29 Oct A doorway to meaningful mental health discussion – my most important pin yet
A meme most can relate to, whilst we smile at the cute doggo here smiling and ironically stating ‘This is fine’ while the room burns, we need to remember how important it is to stop and listen to others and have an actual conversation. Don’t know your meme’s, read up here.
How often do we ask someone “how are you?” out of politeness, only to get a generic “good thanks, you?” in return? Yet deep down, the individual might be struggling and could really do with an honest and deep conversation.
Founded 10 years ago, Australian non-profit suicide prevention organisation ‘R U OK?‘ recently had their annual R U OK? Day and it was terrific to see so many Australian businesses, schools, sporting institutions and media outlets promote the campaign so strongly. I encourage everyone that isn’t familiar with the organisation to read up on their website.
Thursday October 10th was also World Mental Health Day (10th of the 10th), raising awareness that 1 in 5 Australian’s are affected by mental illness, yet don’t speak out due to the associated stigma. Each year, more and more awareness is made towards how normal it can be to feel flat and down, and the importance of seeking help when you feel as such.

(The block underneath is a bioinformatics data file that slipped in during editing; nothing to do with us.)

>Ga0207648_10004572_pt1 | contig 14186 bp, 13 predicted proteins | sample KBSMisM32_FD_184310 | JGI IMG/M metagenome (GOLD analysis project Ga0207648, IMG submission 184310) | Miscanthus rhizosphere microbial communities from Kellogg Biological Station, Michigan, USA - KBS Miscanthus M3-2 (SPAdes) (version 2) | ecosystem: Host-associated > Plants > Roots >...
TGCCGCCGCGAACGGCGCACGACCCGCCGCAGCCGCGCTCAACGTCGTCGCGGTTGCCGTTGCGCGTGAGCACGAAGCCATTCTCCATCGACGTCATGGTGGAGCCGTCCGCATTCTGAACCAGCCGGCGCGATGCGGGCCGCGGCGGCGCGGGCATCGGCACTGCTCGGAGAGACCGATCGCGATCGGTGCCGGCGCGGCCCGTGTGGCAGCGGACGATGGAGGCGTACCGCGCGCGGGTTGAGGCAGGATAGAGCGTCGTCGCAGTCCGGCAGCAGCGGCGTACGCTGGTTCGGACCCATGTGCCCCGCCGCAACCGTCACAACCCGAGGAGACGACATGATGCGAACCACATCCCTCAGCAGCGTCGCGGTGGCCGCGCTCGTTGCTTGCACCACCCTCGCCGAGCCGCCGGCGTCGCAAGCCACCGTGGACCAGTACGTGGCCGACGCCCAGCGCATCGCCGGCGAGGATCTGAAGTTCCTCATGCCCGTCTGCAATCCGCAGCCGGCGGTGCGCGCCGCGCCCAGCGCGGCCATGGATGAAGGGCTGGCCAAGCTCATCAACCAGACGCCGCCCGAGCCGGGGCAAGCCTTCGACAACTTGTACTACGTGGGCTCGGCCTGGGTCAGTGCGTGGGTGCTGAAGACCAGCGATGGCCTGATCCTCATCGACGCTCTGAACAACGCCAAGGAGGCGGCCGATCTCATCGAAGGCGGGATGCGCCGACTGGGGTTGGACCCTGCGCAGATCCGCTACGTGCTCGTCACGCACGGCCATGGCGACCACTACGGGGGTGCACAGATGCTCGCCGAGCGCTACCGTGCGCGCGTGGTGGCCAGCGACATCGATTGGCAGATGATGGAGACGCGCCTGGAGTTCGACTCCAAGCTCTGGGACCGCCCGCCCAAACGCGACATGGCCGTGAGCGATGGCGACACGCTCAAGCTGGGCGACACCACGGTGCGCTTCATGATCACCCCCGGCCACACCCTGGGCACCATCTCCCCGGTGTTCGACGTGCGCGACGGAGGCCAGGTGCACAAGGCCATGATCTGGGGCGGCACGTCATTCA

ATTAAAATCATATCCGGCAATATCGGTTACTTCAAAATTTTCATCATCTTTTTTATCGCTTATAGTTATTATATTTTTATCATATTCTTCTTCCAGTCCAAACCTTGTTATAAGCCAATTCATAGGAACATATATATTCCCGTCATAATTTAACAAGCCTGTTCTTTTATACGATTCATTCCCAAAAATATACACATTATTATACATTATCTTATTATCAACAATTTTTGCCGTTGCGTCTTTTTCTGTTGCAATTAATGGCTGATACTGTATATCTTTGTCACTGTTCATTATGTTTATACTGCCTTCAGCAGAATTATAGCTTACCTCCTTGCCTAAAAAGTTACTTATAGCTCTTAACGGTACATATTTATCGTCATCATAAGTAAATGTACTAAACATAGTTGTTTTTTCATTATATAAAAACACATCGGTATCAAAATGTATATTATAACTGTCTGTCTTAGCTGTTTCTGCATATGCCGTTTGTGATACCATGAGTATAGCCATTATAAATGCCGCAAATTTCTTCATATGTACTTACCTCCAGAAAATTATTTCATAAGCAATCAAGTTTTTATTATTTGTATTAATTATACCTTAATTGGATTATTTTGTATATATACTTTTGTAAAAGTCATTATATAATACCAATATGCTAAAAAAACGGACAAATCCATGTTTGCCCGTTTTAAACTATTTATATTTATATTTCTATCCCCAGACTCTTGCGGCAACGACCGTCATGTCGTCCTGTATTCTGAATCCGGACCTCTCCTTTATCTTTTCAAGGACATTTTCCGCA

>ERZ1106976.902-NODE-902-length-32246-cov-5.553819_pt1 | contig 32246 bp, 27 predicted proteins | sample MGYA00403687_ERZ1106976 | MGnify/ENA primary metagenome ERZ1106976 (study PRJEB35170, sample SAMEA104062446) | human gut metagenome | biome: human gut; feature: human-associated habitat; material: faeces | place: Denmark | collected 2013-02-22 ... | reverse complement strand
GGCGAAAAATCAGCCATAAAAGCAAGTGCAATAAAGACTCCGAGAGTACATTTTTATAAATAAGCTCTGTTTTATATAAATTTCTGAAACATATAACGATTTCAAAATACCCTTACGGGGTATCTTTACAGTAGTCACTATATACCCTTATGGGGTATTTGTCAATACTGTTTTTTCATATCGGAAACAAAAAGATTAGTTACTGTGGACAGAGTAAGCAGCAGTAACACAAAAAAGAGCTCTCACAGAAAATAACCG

The trouble is that when you are feeling flat, reaching out for help is not at the front of your mind, and therefore a meaningful conversation initiated by someone else could help change your life. If you ever suspect someone isn’t doing well then a conversation may be the best thing for them. I wear this pin to provide the small-talk platform to open the door for such meaningful discussion.
Every interaction may benefit from such discussion, these are some examples just from my own industry:
Mental health awareness for migrants:
It’s stressful enough moving to a foreign country, learning a new language, paying bills and working towards your Australian-dream all whilst maintaining a fake smile within the friendly and overt Aussie culture. Common concerns I hear from migrants include:
“I had heard finding work in Australia was hard, but I struggled for more than a year to find the work that was right for me”.